Saint Asonia is an all-star team of musicians including Adam Gontier (former lead singer of Three Days Grace), Mike Mushok (Staind), Corey Lowery (Eye Empire and Dark New Day) and Rich Beddoe (former drummer for Finger Eleven). Their eagerly anticipated debut album was released on July 31, 2015 with widespread success.
In the interview below, we spoke with three members of Saint Asonia about their new band, new record, and life as musicians. Adam Gontier's answers are initialed AG, Mike Mushok's MM, and Corey Lowery's CL.
PRS: First off, can you tell us how Saint Asonia came to fruition?
AG: Mike reached out to do some songwriting together and we just it off musically and personally. We ended up with like 10 really great songs so here we are.
MM: When I heard Adam had left 3 Days Grace, I reached out to him shortly after to see if he just wanted to get together and work on some music. I was in Toronto and we hung out for a day and things went really well and easy. That eventually led to us making a demo for RCA. Upon hearing that demo, everyone was very excited which led to a record deal and us recording the album his past January. Adam had been playing with Rich Beddoe (drummer formerly from Finger 11) so he made the album with us. Once the album was complete, we needed a bass player and Corey was the first guy that came to mind. I had known him for years and knew he was more than capable for the gig. The first time we jammed everything clicked and here we are.
CL: Adam and Mike wrote some songs together - not even to start a band it just evolved from there!
PRS: Congrats on the new record, I bet you guys are stoked to be out there supporting it. How has the response been so far?
AG: The response has been really great. It’s pretty surreal to already have audience singing our songs at the shows. We couldn’t ask for better fans.
MM: The response has been great! It’s pretty amazing that the record has only been out a couple of weeks and people are already singing along. It’s a really great feeling.
CL: Very thankful, surprised and excited. It’s been incredible.
PRS: Several publications and radio personalities are dubbing SAINT ASONIA as a “Supergroup” – How does that resonate with you guys?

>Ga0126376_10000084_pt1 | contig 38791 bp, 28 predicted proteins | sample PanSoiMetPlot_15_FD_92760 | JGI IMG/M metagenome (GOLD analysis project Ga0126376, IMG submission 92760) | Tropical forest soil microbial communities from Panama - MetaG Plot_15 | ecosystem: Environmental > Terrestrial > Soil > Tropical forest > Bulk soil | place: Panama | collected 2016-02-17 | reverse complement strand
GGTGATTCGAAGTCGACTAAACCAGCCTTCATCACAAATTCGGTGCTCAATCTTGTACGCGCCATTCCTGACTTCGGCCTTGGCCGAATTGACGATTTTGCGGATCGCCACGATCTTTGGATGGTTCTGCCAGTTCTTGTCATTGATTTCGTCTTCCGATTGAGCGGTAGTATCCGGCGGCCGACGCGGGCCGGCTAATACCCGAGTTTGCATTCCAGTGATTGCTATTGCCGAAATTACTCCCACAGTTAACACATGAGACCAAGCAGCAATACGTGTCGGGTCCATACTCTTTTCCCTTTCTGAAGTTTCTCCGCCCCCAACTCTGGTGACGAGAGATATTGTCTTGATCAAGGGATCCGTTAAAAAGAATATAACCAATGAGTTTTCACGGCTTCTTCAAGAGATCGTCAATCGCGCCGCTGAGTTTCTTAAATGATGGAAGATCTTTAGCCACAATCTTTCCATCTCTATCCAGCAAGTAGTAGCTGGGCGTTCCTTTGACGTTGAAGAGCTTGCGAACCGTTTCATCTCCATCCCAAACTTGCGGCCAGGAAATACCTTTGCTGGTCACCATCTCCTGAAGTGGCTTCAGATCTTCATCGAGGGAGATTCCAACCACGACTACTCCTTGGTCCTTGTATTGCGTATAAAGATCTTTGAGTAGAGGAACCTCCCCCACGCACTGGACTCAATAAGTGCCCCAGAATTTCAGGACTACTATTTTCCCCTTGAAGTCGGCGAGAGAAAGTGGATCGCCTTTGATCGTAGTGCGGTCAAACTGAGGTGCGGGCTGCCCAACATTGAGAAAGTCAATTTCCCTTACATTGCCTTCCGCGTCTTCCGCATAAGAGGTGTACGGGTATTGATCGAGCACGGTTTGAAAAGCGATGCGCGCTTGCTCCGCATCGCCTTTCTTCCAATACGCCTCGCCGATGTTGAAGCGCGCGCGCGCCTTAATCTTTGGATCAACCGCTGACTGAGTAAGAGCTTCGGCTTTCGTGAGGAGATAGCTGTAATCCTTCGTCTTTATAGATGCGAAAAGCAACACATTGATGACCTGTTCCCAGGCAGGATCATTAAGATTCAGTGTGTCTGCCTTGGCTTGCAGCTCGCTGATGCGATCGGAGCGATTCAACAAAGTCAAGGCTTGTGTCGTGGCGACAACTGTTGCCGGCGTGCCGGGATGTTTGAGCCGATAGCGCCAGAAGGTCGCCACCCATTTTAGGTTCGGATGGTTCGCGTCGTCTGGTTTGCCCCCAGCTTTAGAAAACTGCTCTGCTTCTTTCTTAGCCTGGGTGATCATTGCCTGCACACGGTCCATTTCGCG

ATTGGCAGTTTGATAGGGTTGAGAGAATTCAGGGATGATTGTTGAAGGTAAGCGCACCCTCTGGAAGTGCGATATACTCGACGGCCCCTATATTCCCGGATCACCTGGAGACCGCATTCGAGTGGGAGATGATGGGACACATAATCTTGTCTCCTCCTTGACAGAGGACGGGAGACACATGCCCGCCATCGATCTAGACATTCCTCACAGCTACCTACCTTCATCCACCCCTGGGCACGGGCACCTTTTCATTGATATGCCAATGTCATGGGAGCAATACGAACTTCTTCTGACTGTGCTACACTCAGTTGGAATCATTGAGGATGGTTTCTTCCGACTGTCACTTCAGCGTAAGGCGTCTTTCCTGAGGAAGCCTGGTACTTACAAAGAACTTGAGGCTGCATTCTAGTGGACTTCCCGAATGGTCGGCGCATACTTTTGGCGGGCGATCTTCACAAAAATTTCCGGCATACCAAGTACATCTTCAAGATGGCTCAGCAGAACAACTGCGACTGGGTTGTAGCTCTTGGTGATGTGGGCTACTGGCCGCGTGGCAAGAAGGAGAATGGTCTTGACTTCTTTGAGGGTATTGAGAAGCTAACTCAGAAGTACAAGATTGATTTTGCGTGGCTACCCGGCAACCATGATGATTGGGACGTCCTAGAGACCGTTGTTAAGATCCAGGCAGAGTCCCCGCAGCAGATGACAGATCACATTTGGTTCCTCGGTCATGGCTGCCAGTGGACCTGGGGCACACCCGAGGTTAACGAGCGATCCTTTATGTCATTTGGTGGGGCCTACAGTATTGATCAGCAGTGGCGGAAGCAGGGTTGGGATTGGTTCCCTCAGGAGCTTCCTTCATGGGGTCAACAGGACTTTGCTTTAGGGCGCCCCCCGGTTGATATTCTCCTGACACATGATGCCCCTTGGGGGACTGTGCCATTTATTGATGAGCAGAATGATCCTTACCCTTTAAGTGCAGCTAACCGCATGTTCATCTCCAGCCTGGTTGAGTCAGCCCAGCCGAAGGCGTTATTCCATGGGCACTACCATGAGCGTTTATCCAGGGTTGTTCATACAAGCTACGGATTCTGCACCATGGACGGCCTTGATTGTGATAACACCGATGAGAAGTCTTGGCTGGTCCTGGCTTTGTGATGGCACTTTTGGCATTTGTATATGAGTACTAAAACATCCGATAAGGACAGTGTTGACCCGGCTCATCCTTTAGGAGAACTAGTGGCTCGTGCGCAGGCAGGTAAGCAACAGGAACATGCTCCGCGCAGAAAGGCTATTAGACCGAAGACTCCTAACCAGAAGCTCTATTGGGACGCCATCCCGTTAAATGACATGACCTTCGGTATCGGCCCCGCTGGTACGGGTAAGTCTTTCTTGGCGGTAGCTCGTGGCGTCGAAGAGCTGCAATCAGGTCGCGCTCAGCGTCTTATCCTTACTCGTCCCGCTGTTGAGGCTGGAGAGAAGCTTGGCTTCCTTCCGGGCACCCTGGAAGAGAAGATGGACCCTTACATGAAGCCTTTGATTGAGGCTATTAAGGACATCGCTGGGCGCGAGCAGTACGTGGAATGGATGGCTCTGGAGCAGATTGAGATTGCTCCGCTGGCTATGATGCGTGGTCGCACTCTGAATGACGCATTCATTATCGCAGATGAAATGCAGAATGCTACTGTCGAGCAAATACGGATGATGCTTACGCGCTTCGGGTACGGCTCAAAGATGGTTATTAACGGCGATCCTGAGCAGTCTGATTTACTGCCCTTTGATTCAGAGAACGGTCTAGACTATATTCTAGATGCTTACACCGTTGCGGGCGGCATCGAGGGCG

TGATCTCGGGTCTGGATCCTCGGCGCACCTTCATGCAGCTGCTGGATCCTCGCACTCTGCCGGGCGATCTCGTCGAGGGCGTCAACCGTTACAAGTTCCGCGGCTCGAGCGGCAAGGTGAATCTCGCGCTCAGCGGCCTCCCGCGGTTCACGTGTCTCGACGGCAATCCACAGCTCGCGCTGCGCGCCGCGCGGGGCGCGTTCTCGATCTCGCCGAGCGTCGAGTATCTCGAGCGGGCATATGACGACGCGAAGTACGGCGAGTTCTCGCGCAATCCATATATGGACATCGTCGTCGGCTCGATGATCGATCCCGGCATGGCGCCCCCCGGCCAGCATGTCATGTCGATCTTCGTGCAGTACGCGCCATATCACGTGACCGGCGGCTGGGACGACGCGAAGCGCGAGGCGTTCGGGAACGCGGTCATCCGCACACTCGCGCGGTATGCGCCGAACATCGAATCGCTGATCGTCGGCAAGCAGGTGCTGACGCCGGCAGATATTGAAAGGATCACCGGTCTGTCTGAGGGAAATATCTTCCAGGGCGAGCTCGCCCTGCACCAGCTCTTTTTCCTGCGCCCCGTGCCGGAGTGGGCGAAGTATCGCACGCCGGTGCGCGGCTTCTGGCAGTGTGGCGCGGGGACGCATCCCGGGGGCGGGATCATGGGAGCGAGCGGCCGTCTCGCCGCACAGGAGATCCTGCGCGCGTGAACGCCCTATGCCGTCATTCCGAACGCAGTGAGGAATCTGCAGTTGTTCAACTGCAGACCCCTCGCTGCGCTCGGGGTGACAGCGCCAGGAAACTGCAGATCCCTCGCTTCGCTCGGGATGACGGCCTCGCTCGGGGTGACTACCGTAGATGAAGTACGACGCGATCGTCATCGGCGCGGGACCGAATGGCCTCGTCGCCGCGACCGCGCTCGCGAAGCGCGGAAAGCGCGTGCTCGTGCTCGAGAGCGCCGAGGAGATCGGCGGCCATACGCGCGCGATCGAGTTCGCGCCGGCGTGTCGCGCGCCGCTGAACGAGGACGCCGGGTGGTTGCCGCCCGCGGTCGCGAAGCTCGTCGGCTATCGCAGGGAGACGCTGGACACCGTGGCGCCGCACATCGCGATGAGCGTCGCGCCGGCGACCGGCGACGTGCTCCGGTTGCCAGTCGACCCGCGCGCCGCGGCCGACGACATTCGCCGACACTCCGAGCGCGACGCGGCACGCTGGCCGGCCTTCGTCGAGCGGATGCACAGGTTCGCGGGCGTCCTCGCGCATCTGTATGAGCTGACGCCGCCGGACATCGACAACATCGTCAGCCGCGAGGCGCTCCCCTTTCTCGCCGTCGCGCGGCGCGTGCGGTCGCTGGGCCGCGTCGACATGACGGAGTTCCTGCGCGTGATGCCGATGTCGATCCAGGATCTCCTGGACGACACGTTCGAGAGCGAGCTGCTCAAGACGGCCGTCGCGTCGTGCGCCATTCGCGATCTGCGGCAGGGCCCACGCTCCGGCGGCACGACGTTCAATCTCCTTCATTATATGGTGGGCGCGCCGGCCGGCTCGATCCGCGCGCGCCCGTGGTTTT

AG: We don’t consider it that. We’re a group of friends that play music together. It’s nice to hear, for sure, but we don’t really think about it too much.
MM: It kind of makes me laugh. I guess on one hand, it’s a compliment but more of us view it that way. We’ve all been fortunate to be able to make a living playing our own music in our previous bands … Now this band has come together as friends who are having a really great time making music together. Everyone feels very fortunate for where the have been and for what they have now, which is a band we are very proud of.
CL: We were all fans of each other’s bands and are just glad to be jamming together.
PRS: Mike and Adam, you guys have been playing PRS guitars for many years – do you have a favorite model and why?
MM: Of course I love my signature model. I use that guitar all the time, especially in the studio. After years of recording baritone guitars, that PRS stock MM Baritone holds up to anything… even the custom shop baritones you’ve made for me. I also love my custom shop 7 string baritones along with my McCarty’s.
AG: For me, it’s the McCarty. Great Feel and I love the tones I can get.
PRS: Corey, you’ve recently joined the PRS family and have been rocking the SE Kingfisher and SE Kestrel basses. How have they been working for you?
CL: I’ve had them a few weeks now on tour and love them. Tons of punch, low end and clarity. Look forward to rocking them.
PRS: When you aren’t writing music or touring, what do you like to do during your free time?
AG: Really, being at home and being with my family. And just relaxing with my wife is all I want to do when I’m home.
MM: Pretty much, all my free time is spent with my kids when I’m home, whether it’s taking them to baseball, soccer, or whichever game they may have or piano or violin lessons to just being with them when I’m home.
CL: Hanging with family. It keeps me grounded.
PRS: The music industry has changed quite a bit over the years. What advice would you give a young and aspiring musician who’s cutting their teeth in a garage band?
AG: I think it’s all about networking. Gotta get out there and meet people. Get your music in everyone’s hands and always do it for the right reasons.
MM: I think the best advice I could give would be to just keep writing music and try to find your own identity. You can never have too many songs and hopefully, through that process you can find your own voice. I’d also say to play out as often as you can. You can practice in the garage forever but until your in front of an audience … that’s when you really learn how to perform and get your music across to people.
CL: Write all the time and never stop. The more you write, the better you will understand what not to write.